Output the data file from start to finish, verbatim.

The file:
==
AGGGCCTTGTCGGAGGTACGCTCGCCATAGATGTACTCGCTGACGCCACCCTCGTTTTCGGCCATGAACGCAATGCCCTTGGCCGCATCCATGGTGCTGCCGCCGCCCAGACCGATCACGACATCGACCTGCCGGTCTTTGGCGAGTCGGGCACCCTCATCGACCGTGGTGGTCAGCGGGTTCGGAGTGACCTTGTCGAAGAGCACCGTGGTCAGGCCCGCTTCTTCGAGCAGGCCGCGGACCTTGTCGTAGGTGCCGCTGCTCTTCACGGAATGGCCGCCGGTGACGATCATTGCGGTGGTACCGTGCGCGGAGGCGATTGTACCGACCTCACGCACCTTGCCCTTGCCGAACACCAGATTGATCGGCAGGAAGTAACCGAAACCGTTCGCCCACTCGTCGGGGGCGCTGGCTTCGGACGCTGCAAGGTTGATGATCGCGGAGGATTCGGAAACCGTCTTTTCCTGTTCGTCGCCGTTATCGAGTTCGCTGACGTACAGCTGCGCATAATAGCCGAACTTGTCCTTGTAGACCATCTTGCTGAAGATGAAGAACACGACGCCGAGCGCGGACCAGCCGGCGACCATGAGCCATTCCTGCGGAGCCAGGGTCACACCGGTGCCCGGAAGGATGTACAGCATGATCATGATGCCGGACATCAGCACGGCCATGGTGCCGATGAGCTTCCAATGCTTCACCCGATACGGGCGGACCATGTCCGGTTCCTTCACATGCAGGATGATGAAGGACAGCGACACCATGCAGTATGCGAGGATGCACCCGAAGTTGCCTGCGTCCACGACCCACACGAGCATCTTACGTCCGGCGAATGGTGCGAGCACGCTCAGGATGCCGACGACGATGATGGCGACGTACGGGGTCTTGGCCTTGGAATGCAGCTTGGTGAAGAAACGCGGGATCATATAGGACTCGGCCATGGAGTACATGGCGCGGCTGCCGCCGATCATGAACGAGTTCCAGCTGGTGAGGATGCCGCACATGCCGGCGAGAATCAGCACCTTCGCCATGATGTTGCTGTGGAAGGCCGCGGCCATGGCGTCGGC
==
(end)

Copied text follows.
AGGGCCTTGTCGGAGGTACGCTCGCCATAGATGTACTCGCTGACGCCACCCTCGTTTTCGGCCATGAACGCAATGCCCTTGGCCGCATCCATGGTGCTGCCGCCGCCCAGACCGATCACGACATCGACCTGCCGGTCTTTGGCGAGTCGGGCACCCTCATCGACCGTGGTGGTCAGCGGGTTCGGAGTGACCTTGTCGAAGAGCACCGTGGTCAGGCCCGCTTCTTCGAGCAGGCCGCGGACCTTGTCGTAGGTGCCGCTGCTCTTCACGGAATGGCCGCCGGTGACGATCATTGCGGTGGTACCGTGCGCGGAGGCGATTGTACCGACCTCACGCACCTTGCCCTTGCCGAACACCAGATTGATCGGCAGGAAGTAACCGAAACCGTTCGCCCACTCGTCGGGGGCGCTGGCTTCGGACGCTGCAAGGTTGATGATCGCGGAGGATTCGGAAACCGTCTTTTCCTGTTCGTCGCCGTTATCGAGTTCGCTGACGTACAGCTGCGCATAATAGCCGAACTTGTCCTTGTAGACCATCTTGCTGAAGATGAAGAACACGACGCCGAGCGCGGACCAGCCGGCGACCATGAGCCATTCCTGCGGAGCCAGGGTCACACCGGTGCCCGGAAGGATGTACAGCATGATCATGATGCCGGACATCAGCACGGCCATGGTGCCGATGAGCTTCCAATGCTTCACCCGATACGGGCGGACCATGTCCGGTTCCTTCACATGCAGGATGATGAAGGACAGCGACACCATGCAGTATGCGAGGATGCACCCGAAGTTGCCTGCGTCCACGACCCACACGAGCATCTTACGTCCGGCGAATGGTGCGAGCACGCTCAGGATGCCGACGACGATGATGGCGACGTACGGGGTCTTGGCCTTGGAATGCAGCTTGGTGAAGAAACGCGGGATCATATAGGACTCGGCCATGGAGTACATGGCGCGGCTGCCGCCGATCATGAACGAGTTCCAGCTGGTGAGGATGCCGCACATGCCGGCGAGAATCAGCACCTTCGCCATGATGTTGCTGTGGAAGGCCGCGGCCATGGCGTCGGC